(3) A Florida man drained his $17,000 bank account in 11 days. He made $600 daily ATM withdrawals as often as three times a day and maxed out his credit cards that put him $72,000 in debt. A pawn shop ticket proves he hocked the last of his things, among them family keepsakes. All activity stopped on his credit cards and bank statements a little over two months later in Las Vegas—about the same time a man's body matching his description turned up in the desert, dead from a .357-caliber gunshot wound in the head.
(4) According to the Detroit Free Press a gambler losing large amounts of money in the high-roller area of the Motor City Casino in Detroit pulled out a gun, shot himself in the head and died. At the time, he had been playing double hands at $500 per hand. That night he lost $10,000. 20
There can be no doubting that gambling is a wicked and evil influence in our culture. I recognize that not everyone who gambles will commit suicide or murder. Not all who gamble will plunge themselves into inescapable debt. Neither does all the blame lie with the casino owners or the state lotteries; these unfortunate souls were accountable for their bad choices and uncontrolled behavior. However, when there is so much evidence of the human wreckage associated with gambling why would any just society want to encourage the spread of such an evil?
Statistics indicate that following the introduction of gambling into a region there is increased crime, increased divorce, increased bankruptcy, increased poverty and increased illegal gambling activity. 21 In Nevada where gambling has been legal the longest the facts indicate that it is (1) the most dangerous state in the Union in which to live; (2) it has the highest suicide rate of any state; (3) it has double the national rate of divorces; (4) there are more women killed by men in Nevada than any other state; (5) it is first in gambling addictions, and rates in the top three for (6) high school dropouts, (7) alcohol related deaths and poor mental health. It is fourth in (8) bankruptcies and (9) deaths by firearms. And, it is 47th out of 50 in voter participation. 22 Those communities that invite the casinos and racetracks increase the probability that their neighbors and their children will be adversely affected. With the increased proximity and availability of gambling comes the danger that your home will be destroyed.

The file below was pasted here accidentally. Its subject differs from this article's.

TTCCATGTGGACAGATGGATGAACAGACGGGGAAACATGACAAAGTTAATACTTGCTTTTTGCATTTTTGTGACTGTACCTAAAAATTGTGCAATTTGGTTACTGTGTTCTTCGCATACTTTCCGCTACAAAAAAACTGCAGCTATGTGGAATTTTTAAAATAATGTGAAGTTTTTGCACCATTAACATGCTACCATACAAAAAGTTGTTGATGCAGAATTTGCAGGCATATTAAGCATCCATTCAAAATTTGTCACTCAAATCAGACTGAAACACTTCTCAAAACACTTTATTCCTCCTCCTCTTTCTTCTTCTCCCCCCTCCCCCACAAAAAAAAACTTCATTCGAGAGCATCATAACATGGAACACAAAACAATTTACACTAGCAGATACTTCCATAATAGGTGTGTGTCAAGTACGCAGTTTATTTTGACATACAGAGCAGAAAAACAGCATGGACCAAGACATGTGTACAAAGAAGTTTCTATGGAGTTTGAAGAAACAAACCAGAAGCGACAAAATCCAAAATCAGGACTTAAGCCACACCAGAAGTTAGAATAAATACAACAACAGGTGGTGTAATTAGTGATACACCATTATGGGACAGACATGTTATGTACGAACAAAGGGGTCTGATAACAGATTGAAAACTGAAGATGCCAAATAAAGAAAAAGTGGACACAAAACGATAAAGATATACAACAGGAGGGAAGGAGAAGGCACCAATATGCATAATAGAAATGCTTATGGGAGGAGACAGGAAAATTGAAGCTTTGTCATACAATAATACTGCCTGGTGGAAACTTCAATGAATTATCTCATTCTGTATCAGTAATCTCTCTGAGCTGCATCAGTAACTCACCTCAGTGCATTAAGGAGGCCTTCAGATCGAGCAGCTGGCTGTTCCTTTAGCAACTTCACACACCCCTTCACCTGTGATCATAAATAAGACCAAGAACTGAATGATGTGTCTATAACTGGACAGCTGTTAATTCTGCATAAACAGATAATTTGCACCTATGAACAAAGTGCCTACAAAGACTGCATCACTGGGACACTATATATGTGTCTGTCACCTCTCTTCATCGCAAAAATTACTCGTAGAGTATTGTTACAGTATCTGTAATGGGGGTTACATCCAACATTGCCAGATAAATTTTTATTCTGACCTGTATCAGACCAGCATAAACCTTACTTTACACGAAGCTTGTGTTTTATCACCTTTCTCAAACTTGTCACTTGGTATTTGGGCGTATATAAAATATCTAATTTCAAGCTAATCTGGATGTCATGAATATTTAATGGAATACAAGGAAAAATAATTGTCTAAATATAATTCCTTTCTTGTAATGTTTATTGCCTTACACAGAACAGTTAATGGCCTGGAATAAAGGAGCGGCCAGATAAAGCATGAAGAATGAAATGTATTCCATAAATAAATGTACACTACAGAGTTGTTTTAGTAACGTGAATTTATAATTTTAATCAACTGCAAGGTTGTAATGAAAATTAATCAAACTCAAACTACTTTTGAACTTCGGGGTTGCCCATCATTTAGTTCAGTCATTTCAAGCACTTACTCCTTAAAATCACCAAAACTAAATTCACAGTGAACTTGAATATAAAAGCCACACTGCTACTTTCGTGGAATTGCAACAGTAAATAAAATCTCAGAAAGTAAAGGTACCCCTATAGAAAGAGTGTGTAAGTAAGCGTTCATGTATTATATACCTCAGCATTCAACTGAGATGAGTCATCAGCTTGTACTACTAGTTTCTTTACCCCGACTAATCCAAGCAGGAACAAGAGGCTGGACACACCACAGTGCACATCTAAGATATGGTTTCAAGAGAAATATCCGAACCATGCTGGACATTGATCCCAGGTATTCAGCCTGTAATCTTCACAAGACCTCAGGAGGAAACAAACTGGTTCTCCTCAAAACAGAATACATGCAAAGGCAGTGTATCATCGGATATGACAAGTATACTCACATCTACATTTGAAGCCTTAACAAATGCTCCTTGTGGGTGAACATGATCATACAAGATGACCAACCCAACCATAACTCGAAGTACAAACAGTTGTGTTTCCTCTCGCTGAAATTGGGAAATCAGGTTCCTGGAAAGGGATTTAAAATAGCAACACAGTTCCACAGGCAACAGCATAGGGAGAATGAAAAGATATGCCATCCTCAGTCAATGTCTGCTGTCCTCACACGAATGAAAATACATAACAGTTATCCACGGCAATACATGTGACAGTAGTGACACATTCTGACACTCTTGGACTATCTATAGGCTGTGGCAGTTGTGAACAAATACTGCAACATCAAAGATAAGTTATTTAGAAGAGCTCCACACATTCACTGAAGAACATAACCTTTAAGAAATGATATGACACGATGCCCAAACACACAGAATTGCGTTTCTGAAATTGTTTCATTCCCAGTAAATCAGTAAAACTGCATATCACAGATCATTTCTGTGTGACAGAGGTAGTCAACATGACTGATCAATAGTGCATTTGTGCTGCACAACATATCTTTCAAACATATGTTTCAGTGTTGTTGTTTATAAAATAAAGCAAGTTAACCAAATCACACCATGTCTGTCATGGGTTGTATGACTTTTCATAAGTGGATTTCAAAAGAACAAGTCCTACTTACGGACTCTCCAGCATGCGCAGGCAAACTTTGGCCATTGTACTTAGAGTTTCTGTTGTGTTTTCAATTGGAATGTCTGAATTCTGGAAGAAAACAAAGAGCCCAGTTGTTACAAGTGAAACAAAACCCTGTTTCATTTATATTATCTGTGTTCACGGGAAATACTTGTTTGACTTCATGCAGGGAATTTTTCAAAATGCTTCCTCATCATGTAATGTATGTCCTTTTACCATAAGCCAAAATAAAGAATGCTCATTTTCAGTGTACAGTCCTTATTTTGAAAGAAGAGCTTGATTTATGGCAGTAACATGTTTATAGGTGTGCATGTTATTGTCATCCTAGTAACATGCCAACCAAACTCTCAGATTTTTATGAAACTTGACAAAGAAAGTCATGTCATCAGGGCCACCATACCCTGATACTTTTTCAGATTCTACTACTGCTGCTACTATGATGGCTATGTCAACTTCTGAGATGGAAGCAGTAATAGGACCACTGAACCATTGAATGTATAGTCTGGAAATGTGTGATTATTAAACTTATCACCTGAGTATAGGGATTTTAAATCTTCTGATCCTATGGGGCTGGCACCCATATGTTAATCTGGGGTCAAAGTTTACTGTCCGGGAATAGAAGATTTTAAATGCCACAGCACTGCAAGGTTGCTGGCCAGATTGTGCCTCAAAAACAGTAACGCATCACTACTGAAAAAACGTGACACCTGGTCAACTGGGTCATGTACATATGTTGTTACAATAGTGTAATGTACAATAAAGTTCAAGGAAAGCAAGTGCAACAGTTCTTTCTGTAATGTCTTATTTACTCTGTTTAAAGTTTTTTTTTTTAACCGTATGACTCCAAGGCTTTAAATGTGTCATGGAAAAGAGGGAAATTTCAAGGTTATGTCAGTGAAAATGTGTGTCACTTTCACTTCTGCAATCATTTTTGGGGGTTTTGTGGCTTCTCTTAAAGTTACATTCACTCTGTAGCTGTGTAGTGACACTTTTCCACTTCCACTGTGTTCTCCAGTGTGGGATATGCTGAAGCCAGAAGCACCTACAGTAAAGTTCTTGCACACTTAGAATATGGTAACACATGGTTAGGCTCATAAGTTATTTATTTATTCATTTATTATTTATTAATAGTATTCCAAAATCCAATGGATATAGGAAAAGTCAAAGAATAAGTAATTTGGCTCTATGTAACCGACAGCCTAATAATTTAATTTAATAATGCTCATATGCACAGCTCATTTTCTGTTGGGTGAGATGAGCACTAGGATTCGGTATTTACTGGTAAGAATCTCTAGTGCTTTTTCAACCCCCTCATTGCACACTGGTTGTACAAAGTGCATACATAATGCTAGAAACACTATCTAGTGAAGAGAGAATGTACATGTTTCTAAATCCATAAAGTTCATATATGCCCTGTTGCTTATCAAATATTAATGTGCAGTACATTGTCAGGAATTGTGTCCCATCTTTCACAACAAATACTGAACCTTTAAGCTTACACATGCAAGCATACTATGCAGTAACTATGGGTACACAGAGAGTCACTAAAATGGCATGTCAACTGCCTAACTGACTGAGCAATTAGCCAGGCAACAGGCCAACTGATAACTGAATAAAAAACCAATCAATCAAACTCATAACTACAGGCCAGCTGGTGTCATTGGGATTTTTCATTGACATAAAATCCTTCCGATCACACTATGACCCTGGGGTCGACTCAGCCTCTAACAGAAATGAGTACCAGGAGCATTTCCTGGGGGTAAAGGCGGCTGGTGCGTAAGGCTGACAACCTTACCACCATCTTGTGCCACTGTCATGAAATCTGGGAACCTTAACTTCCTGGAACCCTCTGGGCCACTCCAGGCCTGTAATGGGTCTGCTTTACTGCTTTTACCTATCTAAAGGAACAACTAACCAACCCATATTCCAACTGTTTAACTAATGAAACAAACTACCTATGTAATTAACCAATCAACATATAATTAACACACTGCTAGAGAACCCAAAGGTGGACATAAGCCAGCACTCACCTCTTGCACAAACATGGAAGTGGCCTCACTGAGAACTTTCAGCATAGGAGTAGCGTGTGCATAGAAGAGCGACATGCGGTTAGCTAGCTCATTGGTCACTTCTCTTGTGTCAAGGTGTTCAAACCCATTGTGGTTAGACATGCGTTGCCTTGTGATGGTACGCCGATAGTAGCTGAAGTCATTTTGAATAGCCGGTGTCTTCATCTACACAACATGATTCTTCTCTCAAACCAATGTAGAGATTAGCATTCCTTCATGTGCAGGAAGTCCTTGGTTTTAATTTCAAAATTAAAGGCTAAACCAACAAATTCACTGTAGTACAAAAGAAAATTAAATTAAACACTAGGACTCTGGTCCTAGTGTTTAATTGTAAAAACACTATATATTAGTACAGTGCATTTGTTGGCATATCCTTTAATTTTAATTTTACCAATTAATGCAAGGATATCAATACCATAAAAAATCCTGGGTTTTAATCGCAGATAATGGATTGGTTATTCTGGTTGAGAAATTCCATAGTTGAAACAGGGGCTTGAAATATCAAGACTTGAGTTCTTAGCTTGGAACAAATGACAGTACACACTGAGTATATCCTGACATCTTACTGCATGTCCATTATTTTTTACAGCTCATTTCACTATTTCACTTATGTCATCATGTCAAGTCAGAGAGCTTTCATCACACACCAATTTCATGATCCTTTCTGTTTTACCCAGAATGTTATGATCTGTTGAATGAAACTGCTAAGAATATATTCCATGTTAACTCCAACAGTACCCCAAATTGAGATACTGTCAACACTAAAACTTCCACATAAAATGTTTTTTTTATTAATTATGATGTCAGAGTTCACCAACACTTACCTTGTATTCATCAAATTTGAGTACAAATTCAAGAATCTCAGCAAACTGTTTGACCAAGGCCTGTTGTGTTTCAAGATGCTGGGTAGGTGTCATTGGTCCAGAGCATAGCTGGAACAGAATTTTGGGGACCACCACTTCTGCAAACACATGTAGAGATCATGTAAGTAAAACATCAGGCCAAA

Perhaps the most frightening reality when considering the corrupting influence of the gambling lobby is the influence wielded in the state house and in Washington, D.C. In the latest federal election cycle the gambling industry contributed 10.2 million dollars to candidates. 23 Senator Harry Reid, the new minority leader in the U.S. Senate is from Nevada. The Las Vegas Sun reported that the "casinos are elated over Reid's promotion." 24 The newspaper went on to report that Nevada gambling officials praised Reid as the industry's biggest supporter who can fend off "relentless attacks from the religious right." Reid has been derisively labeled "the Senator from Circus Circus." He has accepted substantial donations from the gambling lobby and associated industries, including a recent $10,000 contribution from the political action committee (PAC) funded by the Mirage and MGM Grand casinos, and $10,000 from the National Beer Wholesalers Association PAC.
The ground zero of American gambling, Nevada permits and encourages nearly every form of wagering under the sun. Home to the biggest players in the business, the Silver State has been run by the Vegas gambling lobby since the days of Bugsy Siegel, the gangster who built the first casino in 1946. Today gambling is the state's largest employer, largest revenue generator, and largest investor. Gambling accounts for more than a third of all taxes paid into Nevada's general fund, giving its lobbyists huge clout in Carson City. Gambling is also the biggest campaign contributor in Nevada politics; in the 1994 elections only two candidates backed by the gambling industry lost, and in 1996 only one anointed candidate failed. 25